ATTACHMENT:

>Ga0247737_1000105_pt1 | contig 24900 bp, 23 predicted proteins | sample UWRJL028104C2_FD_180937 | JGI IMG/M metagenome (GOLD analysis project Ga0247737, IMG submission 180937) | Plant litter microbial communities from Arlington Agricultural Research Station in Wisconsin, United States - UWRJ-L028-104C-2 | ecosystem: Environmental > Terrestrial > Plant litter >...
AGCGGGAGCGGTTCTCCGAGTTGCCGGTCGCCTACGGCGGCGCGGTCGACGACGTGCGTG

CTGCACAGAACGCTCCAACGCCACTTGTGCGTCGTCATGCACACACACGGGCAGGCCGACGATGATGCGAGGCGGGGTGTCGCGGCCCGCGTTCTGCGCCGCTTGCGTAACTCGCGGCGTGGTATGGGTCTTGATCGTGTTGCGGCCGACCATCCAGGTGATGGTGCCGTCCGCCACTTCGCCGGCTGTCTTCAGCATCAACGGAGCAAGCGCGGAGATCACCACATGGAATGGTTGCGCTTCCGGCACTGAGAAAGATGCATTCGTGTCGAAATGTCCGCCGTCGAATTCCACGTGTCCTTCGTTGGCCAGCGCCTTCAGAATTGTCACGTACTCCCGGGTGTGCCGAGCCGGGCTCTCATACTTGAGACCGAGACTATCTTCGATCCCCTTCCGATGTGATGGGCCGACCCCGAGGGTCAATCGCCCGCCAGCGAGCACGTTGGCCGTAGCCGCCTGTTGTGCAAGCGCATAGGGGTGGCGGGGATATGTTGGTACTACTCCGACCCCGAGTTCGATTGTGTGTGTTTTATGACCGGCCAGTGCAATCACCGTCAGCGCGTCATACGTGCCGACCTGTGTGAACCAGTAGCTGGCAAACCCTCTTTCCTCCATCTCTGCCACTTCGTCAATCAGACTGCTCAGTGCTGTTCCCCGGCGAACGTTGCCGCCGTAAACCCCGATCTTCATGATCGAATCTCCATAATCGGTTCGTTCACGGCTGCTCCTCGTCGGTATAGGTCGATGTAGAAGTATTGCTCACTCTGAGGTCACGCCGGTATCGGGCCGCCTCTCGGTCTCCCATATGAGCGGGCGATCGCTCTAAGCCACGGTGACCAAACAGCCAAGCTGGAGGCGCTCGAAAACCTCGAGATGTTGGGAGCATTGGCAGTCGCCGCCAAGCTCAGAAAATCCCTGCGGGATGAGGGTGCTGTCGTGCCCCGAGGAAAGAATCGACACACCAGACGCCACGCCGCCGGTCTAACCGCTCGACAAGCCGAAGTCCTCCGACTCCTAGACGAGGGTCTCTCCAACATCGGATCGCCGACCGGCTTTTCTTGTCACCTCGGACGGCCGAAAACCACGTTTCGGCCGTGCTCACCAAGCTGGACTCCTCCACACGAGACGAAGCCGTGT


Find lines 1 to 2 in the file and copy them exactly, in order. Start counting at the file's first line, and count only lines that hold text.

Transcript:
>Ga0247737_1000105_pt1 | contig 24900 bp, 23 predicted proteins | sample UWRJL028104C2_FD_180937 | JGI IMG/M metagenome (GOLD analysis project Ga0247737, IMG submission 180937) | Plant litter microbial communities from Arlington Agricultural Research Station in Wisconsin, United States - UWRJ-L028-104C-2 | ecosystem: Environmental > Terrestrial > Plant litter >...
AGCGGGAGCGGTTCTCCGAGTTGCCGGTCGCCTACGGCGGCGCGGTCGACGACGTGCGTG